“Hate breeds hate. (The U.S. has engaged in terrorism, as well, but at least the U.S. has always been aspirational.)”

      Interesting to see this new attitude appear.

      So, if I want to learn what it is in Islam that causes jihad and terrorism, I am indulging in hate ? Hmmmm.

    14. Zachriel Says:

      Mrs. Davis: Obama does not recognize that they are losses in a war or what the long term losses will be if we fail to win the war.

      That is contrary to Obama’s statements and actions.

      Mike K: So, if I want to learn what it is in Islam that causes jihad and terrorism, I am indulging in hate ? Hmmmm.

      No, indeed. Our comment referred to Palestinian accommodation of terrorism. While civil violence can sometimes achieve political goals in the short term, in the long term it often leaves only bitterness.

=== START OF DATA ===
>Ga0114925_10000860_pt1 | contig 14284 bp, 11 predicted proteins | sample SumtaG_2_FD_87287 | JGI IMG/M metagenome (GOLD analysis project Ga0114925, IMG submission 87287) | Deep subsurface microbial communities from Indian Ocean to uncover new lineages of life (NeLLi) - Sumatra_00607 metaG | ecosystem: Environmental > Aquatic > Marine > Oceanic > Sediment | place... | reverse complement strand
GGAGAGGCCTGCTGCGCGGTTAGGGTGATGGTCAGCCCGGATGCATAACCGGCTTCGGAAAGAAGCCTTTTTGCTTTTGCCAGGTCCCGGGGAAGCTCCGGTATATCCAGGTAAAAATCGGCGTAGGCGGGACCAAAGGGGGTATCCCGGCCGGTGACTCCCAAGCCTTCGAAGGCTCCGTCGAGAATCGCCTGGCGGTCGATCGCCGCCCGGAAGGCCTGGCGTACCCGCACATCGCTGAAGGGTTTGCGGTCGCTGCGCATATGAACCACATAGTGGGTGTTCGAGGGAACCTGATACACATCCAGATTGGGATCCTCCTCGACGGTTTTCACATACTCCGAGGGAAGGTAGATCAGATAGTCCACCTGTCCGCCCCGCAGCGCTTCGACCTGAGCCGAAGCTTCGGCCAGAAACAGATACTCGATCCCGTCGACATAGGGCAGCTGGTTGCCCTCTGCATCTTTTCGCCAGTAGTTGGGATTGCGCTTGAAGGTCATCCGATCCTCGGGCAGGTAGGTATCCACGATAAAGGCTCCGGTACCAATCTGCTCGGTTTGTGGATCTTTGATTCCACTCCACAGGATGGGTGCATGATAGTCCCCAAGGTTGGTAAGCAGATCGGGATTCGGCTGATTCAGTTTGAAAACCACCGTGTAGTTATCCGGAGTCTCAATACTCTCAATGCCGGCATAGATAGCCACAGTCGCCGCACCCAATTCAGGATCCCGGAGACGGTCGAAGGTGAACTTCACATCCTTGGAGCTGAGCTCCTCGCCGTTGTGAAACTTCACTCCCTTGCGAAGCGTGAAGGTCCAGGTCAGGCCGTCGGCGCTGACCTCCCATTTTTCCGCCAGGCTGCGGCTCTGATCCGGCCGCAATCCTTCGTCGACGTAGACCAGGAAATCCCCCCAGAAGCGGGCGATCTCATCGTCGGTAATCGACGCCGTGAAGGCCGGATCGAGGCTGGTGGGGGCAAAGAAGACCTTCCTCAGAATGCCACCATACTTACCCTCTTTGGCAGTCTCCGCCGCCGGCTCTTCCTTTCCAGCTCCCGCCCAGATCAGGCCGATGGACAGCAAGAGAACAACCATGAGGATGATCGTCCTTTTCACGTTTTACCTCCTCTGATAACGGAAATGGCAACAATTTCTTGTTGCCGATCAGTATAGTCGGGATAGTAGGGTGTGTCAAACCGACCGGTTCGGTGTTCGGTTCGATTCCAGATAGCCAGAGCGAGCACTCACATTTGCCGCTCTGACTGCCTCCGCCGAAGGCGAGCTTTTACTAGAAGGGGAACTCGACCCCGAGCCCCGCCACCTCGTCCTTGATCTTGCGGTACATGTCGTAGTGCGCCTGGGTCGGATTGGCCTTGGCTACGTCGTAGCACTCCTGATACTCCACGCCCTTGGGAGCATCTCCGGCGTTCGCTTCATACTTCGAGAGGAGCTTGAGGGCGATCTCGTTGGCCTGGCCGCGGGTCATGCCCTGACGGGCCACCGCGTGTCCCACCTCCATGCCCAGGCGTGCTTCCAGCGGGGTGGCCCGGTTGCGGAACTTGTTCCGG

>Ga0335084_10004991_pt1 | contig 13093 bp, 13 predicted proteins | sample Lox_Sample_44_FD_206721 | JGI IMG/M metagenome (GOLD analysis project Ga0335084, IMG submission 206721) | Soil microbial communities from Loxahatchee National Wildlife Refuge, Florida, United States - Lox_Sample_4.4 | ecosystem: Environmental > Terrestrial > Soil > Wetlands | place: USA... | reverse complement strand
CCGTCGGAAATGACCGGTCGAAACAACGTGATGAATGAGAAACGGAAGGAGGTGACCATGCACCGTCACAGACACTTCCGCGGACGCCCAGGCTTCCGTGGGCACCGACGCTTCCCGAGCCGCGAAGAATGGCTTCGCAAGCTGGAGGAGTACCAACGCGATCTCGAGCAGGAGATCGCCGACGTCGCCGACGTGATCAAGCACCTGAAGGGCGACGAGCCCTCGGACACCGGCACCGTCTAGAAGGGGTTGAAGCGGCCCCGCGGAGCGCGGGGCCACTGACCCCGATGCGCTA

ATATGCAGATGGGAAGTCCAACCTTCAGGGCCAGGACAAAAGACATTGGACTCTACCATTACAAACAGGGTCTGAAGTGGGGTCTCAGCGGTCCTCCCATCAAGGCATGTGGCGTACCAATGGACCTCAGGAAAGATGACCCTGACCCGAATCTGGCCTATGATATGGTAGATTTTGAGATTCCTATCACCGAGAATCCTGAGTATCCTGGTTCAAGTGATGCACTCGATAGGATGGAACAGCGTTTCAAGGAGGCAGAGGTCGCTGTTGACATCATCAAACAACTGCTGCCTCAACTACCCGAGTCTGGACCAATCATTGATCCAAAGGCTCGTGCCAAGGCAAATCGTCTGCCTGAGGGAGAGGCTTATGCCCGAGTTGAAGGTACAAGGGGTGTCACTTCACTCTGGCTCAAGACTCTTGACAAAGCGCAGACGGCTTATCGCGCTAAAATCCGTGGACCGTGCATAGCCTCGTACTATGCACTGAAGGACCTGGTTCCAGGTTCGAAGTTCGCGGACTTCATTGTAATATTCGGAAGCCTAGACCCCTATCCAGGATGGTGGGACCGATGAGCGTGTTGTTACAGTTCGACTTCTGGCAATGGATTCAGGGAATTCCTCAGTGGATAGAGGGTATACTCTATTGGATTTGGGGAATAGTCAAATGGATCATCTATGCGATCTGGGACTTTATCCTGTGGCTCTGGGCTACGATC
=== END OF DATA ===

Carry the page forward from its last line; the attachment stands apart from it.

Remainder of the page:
As for learning about the rise of Islamic terrorism, it is certainly a valid question.

    15. PenGun Says:

      You were bitten by a rather large horsefly, metaphorically speaking, and reacted by taking a sledgehammer and wreaking several places. This hurt the horsefly almost not at all, and now you have to guard against another bite, and deal with the blowback, of millions of horseflies, from the places you wreaked.

      Not real smart. Certainly somewhat understandable, but dumb.

    16. Mrs. Davis Says:

      That is contrary to Obama’s statements and actions.

      Wrong on both counts. If he believed we were at war, he wouldn’t be comparing to bath tub accidents. As for actgions, what actions? Hope the pay’s good.